Last week, while waiting to make a U-turn across a busy street into Barnes and Noble, a car, poised for a right-hand turn, commenced its trajectory, coinciding with my own turn (even though I had the right-of-way).
I stopped, and let him continue. 'Twas a simple error, I deemed, since he was looking the other way to ensure no cars were coming.
But to my astonishment, he stopped, promptly rolled down his window, flipped me off, yelled some words I don’t think he would repeat in front of his mother, and then sped away.
I was amazed. For some reason, he felt the need to make his anger known to me, as if it was somehow going to change the circumstances.
This happened again last night. In a parking garage while I was talking with a friend, a motorcycle came down from the upper level, making its way to the exit. At the same time, a car was backing out, quite slowly.
The motorcycle saw the car backing out, deemed it would soon be in its own path, sped up to pass it, honked its horn, and then flipped off the car.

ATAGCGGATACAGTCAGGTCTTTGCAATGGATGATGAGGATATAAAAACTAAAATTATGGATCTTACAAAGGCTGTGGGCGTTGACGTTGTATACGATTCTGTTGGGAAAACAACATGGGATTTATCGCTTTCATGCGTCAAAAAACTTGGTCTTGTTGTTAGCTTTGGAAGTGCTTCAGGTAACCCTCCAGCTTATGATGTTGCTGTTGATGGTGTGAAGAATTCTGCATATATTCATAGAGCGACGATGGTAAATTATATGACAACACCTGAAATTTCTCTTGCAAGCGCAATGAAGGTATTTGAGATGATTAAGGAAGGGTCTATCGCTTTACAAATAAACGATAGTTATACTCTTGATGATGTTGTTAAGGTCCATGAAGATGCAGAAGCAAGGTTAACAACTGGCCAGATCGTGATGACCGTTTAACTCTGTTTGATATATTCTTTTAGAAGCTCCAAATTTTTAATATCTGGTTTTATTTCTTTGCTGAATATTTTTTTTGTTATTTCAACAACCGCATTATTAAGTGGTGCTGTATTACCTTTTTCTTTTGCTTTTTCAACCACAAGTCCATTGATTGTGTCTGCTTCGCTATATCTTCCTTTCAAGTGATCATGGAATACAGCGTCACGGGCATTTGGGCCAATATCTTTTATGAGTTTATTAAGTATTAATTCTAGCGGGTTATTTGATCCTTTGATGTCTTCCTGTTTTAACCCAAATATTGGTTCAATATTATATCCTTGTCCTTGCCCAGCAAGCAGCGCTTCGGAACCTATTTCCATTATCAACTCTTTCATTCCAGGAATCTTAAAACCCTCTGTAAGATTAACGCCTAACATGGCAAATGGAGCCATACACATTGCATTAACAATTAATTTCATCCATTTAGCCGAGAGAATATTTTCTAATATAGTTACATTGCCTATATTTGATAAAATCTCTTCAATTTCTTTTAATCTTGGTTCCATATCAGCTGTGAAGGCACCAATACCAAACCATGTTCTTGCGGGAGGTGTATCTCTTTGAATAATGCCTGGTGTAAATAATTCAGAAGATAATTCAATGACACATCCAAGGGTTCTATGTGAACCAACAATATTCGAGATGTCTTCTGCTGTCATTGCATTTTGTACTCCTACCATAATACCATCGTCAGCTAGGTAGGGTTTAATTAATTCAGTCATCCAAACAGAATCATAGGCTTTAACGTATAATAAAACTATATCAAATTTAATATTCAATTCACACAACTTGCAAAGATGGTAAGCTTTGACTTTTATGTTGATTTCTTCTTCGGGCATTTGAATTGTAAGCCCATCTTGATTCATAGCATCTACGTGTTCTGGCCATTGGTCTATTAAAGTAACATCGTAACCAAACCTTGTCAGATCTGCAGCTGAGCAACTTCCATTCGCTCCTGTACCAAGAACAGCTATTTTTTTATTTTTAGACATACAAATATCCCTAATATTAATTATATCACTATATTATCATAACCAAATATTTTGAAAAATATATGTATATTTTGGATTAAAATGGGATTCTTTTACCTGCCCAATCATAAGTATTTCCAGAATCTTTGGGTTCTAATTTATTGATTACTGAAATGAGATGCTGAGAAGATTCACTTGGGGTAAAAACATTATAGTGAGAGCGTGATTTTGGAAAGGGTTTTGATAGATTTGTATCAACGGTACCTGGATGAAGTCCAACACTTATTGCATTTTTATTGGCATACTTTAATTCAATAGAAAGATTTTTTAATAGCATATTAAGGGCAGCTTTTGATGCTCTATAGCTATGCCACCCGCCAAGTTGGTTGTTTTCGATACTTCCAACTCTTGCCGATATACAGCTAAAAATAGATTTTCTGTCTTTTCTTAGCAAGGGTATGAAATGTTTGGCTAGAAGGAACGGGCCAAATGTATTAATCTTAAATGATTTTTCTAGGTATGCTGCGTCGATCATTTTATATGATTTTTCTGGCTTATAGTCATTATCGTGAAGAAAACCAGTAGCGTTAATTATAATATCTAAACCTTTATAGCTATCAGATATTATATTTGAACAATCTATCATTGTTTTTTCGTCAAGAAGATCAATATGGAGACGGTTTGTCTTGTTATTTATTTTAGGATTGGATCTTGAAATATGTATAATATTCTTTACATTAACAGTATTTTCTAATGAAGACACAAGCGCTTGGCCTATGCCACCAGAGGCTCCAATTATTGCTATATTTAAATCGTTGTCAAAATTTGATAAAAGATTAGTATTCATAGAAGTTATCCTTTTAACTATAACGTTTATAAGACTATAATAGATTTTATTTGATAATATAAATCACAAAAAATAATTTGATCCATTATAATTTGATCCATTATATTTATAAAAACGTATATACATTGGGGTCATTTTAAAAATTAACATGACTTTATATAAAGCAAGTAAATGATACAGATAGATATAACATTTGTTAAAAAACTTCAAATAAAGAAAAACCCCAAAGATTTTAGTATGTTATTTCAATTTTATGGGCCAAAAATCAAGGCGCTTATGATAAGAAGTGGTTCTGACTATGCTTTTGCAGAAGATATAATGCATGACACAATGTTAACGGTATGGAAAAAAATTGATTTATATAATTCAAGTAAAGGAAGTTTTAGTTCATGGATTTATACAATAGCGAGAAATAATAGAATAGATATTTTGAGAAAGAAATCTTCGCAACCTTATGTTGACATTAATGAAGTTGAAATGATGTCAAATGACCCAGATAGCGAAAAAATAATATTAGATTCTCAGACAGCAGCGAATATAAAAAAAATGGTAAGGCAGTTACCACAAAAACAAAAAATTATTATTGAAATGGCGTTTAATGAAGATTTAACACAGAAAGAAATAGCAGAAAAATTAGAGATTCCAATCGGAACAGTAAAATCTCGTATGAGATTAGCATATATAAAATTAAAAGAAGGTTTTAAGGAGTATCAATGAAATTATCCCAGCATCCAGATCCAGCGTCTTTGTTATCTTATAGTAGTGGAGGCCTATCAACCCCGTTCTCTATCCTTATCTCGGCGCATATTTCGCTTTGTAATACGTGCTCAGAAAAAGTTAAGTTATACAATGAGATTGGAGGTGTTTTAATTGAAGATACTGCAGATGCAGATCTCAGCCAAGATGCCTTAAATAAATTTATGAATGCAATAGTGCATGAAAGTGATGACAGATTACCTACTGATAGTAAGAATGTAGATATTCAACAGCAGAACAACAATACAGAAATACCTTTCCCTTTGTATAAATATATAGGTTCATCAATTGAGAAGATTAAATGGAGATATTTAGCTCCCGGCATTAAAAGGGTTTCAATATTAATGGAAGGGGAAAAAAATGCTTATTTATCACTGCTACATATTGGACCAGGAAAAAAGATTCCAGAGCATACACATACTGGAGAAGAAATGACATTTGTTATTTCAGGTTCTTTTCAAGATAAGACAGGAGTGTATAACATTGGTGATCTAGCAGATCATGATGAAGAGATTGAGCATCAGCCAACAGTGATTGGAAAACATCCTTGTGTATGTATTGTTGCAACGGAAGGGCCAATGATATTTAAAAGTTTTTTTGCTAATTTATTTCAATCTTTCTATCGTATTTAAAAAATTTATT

Again, an honest mistake. The car didn’t see the motorcycle, and I’m sure if they did, they wouldn’t have tried to hit them on purpose. Did the motorcycle think said driver was engaging in a malevolent act? I doubt it. Was just angry? Yes.
Reflecting on these tales, I think to myself, Why do these people care so much?
Then, I was reminded of the wisdom imparted by Seneca:
Now all the things which cause us to groan or recoil, are part of the tax of life – things, my dear Lucillius, which you should never hope and never seek to escape.
Reading thoughtless threads and being forced to watch mind-numbing videos on Twitter are part of the tax of seeking interesting ideas from strangers on the internet.
Cold DMs from people who want to “grow your newsletter revenue” are part of the tax of meeting interesting people in your inbox.
Dealing with close calls are part of the tax of driving.
But the best thing about all of these situations? You can just ignore them.
You don’t have to reply to anyone’s DM, or put them on blast by posting about it.
You don’t have to engage with anyone who has “Politics is my identity” or “The Democrats are evil” in their bio.
Upon the successful evasion of catastrophe, you may continue upon your merry drive.
Yes, there are taxes to be paid, but once paid, you can just ignore them.